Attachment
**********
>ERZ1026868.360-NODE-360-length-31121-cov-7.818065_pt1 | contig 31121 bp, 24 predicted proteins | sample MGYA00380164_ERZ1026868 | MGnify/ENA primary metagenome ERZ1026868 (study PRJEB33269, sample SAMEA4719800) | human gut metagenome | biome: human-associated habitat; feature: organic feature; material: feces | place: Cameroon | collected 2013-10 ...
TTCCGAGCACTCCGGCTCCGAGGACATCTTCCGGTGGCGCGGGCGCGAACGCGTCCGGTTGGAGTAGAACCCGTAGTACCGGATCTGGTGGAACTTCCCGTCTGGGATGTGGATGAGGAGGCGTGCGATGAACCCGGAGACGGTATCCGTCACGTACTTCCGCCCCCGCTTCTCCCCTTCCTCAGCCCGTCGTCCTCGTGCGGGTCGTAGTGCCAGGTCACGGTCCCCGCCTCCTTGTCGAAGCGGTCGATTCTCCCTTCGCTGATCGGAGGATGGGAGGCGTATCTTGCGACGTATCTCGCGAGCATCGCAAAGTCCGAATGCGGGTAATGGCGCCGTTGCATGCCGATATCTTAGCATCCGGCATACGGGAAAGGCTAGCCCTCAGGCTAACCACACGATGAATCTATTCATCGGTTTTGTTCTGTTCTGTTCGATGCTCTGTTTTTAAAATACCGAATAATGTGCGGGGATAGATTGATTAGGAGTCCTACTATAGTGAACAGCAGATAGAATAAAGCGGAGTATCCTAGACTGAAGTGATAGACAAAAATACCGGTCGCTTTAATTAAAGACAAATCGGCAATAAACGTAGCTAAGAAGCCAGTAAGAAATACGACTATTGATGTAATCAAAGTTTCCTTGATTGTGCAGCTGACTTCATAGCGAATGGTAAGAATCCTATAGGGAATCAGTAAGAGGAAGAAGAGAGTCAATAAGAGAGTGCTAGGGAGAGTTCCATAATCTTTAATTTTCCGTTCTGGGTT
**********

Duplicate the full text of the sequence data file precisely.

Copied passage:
>ERZ1026868.360-NODE-360-length-31121-cov-7.818065_pt1 | contig 31121 bp, 24 predicted proteins | sample MGYA00380164_ERZ1026868 | MGnify/ENA primary metagenome ERZ1026868 (study PRJEB33269, sample SAMEA4719800) | human gut metagenome | biome: human-associated habitat; feature: organic feature; material: feces | place: Cameroon | collected 2013-10 ...
TTCCGAGCACTCCGGCTCCGAGGACATCTTCCGGTGGCGCGGGCGCGAACGCGTCCGGTTGGAGTAGAACCCGTAGTACCGGATCTGGTGGAACTTCCCGTCTGGGATGTGGATGAGGAGGCGTGCGATGAACCCGGAGACGGTATCCGTCACGTACTTCCGCCCCCGCTTCTCCCCTTCCTCAGCCCGTCGTCCTCGTGCGGGTCGTAGTGCCAGGTCACGGTCCCCGCCTCCTTGTCGAAGCGGTCGATTCTCCCTTCGCTGATCGGAGGATGGGAGGCGTATCTTGCGACGTATCTCGCGAGCATCGCAAAGTCCGAATGCGGGTAATGGCGCCGTTGCATGCCGATATCTTAGCATCCGGCATACGGGAAAGGCTAGCCCTCAGGCTAACCACACGATGAATCTATTCATCGGTTTTGTTCTGTTCTGTTCGATGCTCTGTTTTTAAAATACCGAATAATGTGCGGGGATAGATTGATTAGGAGTCCTACTATAGTGAACAGCAGATAGAATAAAGCGGAGTATCCTAGACTGAAGTGATAGACAAAAATACCGGTCGCTTTAATTAAAGACAAATCGGCAATAAACGTAGCTAAGAAGCCAGTAAGAAATACGACTATTGATGTAATCAAAGTTTCCTTGATTGTGCAGCTGACTTCATAGCGAATGGTAAGAATCCTATAGGGAATCAGTAAGAGGAAGAAGAGAGTCAATAAGAGAGTGCTAGGGAGAGTTCCATAATCTTTAATTTTCCGTTCTGGGTT